Using recently deployed functionality in GigaDB, surface-rendered CT images can now be interactively explored in the context of a web browser, enabling users to explore 3D images prior to download. As 3D printer (STL) files are also available for download, this demonstrates the potential for a new interactive species description.

Senior Author Anton Du Plessis says of the advantages of X-ray microCT to visualize and analyse these new species: "This study clearly shows the power of the technique and the magnification allows precise identification of surface textures which are often missed in photographs or even in manual drawings."

GigaScience's Chris Armit who deployed the new viewer in GigaDB said, "The 3D model viewer enables CT and MRI images to be interactively explored. This interface development has huge potential for Digital Biology, and enables morphology and in situ gene expression patterns to be explored easily using a desktop, laptop, or mobile device. We will be extending the visualisation tools to enable exploration of complex image data captured using optical imaging and molecular imaging techniques."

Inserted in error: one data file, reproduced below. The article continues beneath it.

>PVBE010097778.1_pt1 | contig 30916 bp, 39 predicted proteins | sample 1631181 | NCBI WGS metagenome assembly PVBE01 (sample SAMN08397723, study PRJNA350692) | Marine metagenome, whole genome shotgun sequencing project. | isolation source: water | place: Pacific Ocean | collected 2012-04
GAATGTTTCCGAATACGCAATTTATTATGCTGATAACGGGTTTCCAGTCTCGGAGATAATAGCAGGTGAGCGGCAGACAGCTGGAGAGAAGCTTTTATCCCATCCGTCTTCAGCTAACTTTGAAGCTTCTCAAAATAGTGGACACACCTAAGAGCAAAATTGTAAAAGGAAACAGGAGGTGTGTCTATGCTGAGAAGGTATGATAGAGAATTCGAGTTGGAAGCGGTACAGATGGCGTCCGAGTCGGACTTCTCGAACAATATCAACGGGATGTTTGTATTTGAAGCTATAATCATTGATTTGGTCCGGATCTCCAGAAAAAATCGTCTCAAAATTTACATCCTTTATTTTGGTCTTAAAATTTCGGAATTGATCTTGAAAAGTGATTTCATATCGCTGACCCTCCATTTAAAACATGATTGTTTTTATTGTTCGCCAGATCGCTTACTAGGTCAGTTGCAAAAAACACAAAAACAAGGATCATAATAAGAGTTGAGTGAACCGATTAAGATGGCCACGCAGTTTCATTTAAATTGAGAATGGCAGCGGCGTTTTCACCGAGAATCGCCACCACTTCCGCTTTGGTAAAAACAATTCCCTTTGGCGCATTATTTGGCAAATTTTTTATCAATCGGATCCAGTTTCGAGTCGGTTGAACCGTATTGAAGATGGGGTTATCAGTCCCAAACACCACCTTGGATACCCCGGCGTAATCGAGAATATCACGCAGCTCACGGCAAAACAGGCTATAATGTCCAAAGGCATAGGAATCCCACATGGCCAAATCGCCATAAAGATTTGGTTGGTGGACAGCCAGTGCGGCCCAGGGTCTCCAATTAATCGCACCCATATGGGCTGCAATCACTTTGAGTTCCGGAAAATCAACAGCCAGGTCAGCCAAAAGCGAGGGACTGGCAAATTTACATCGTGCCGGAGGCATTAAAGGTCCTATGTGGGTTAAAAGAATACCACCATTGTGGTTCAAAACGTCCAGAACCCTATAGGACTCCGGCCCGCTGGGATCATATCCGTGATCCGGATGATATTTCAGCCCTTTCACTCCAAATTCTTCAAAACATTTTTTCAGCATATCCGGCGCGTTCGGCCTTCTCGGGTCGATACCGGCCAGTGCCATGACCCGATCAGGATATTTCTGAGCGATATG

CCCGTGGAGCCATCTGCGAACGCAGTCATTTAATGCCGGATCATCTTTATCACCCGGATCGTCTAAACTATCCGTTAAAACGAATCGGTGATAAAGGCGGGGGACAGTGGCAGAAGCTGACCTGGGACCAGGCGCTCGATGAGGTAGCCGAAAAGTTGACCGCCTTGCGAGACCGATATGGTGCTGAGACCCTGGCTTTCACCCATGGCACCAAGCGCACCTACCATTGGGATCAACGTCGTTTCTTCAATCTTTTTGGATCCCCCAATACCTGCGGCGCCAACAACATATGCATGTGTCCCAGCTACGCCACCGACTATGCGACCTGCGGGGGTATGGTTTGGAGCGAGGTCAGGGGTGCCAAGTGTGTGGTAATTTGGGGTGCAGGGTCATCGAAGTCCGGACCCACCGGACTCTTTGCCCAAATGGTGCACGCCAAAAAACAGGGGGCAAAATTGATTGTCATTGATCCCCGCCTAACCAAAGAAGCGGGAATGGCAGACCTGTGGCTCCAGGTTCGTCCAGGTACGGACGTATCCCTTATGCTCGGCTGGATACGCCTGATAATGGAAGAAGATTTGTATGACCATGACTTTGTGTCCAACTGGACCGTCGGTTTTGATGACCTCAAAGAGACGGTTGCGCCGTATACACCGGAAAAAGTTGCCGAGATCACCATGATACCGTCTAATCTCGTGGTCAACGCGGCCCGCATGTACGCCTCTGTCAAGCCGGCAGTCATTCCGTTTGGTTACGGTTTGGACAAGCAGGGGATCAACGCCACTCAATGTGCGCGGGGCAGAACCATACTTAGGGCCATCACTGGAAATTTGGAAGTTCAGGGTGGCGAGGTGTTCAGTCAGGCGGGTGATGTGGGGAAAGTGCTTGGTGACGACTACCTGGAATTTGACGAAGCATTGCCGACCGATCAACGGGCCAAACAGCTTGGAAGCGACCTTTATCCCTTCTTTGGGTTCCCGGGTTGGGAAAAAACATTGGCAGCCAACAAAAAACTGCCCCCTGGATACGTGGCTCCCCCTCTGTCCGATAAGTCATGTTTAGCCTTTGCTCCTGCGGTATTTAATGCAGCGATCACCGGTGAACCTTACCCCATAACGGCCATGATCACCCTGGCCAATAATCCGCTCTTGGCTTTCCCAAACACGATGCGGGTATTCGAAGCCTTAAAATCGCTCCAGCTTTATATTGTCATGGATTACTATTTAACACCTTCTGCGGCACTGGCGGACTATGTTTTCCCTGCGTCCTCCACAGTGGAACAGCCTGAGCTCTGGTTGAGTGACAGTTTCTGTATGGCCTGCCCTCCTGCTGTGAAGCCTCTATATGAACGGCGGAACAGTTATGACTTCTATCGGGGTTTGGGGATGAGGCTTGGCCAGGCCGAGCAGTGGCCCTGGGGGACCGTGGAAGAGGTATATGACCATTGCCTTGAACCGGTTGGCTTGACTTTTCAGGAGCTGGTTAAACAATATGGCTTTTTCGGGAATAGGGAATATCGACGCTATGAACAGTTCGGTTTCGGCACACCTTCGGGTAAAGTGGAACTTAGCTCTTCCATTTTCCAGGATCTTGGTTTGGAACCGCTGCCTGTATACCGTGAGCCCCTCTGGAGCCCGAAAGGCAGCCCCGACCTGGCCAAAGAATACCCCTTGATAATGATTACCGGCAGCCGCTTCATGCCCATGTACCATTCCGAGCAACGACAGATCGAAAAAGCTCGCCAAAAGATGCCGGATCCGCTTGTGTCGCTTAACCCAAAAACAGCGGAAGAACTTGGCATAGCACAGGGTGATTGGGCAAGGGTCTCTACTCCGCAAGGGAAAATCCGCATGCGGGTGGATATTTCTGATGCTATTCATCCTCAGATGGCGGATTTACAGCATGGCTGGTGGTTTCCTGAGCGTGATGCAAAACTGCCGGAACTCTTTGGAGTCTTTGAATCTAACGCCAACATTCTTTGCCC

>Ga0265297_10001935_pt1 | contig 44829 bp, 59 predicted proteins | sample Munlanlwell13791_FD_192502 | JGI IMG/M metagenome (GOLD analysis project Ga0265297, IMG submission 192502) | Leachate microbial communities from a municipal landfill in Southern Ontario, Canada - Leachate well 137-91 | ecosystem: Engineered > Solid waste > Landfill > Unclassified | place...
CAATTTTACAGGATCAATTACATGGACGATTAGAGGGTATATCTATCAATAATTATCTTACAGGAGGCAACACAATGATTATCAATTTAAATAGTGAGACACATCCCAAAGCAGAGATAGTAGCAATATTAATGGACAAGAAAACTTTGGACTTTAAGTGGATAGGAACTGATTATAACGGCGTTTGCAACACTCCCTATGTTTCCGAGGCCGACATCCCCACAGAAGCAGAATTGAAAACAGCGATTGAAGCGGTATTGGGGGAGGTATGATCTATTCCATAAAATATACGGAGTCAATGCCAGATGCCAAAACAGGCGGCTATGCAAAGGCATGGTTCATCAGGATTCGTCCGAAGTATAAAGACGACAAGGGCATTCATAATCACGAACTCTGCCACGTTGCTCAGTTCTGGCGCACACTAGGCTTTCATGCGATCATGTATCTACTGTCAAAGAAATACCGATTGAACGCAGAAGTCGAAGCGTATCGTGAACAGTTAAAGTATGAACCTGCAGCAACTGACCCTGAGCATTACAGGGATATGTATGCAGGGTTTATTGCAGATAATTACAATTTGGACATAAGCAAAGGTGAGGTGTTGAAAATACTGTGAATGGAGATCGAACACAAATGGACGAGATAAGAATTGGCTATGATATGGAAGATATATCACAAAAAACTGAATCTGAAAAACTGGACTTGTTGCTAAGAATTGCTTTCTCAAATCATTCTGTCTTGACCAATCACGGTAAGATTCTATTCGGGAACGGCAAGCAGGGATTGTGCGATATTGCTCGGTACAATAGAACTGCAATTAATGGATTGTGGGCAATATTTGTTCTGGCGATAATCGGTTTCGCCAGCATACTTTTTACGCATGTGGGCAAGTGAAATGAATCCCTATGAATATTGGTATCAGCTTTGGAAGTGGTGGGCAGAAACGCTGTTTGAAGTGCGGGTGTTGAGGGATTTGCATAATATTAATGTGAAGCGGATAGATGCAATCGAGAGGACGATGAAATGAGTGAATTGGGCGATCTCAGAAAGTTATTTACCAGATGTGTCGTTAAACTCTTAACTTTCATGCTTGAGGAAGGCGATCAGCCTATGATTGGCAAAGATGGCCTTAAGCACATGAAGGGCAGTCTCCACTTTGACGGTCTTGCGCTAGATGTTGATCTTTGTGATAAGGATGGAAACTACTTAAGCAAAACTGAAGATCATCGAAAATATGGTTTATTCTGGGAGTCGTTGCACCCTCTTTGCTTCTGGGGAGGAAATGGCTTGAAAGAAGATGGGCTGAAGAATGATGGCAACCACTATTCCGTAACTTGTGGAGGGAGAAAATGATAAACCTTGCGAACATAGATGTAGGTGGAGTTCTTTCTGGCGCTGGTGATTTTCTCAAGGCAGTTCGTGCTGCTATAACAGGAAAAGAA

Story Source:

Materials provided by GigaScience. Note: Content may be edited for style and length.

Journal Reference:

  1. Jannes Landschoff, Anton Du Plessis, Charles L Griffiths. A micro X-ray computed tomography dataset of South African hermit crabs (Crustacea: Decapoda: Anomura: Paguroidea), containing scans of two rare specimens and three recently-described species. GigaScience, 2018; DOI: 10.1093/gigascience/giy022

Cite This Page:

GigaScience. "Crabs in your computer." ScienceDaily. ScienceDaily, 14 March 2018. <>.
GigaScience. (2018, March 14). Crabs in your computer. ScienceDaily. Retrieved November 27, 2023 from
GigaScience. "Crabs in your computer." ScienceDaily. (accessed November 27, 2023).

Explore More
from ScienceDaily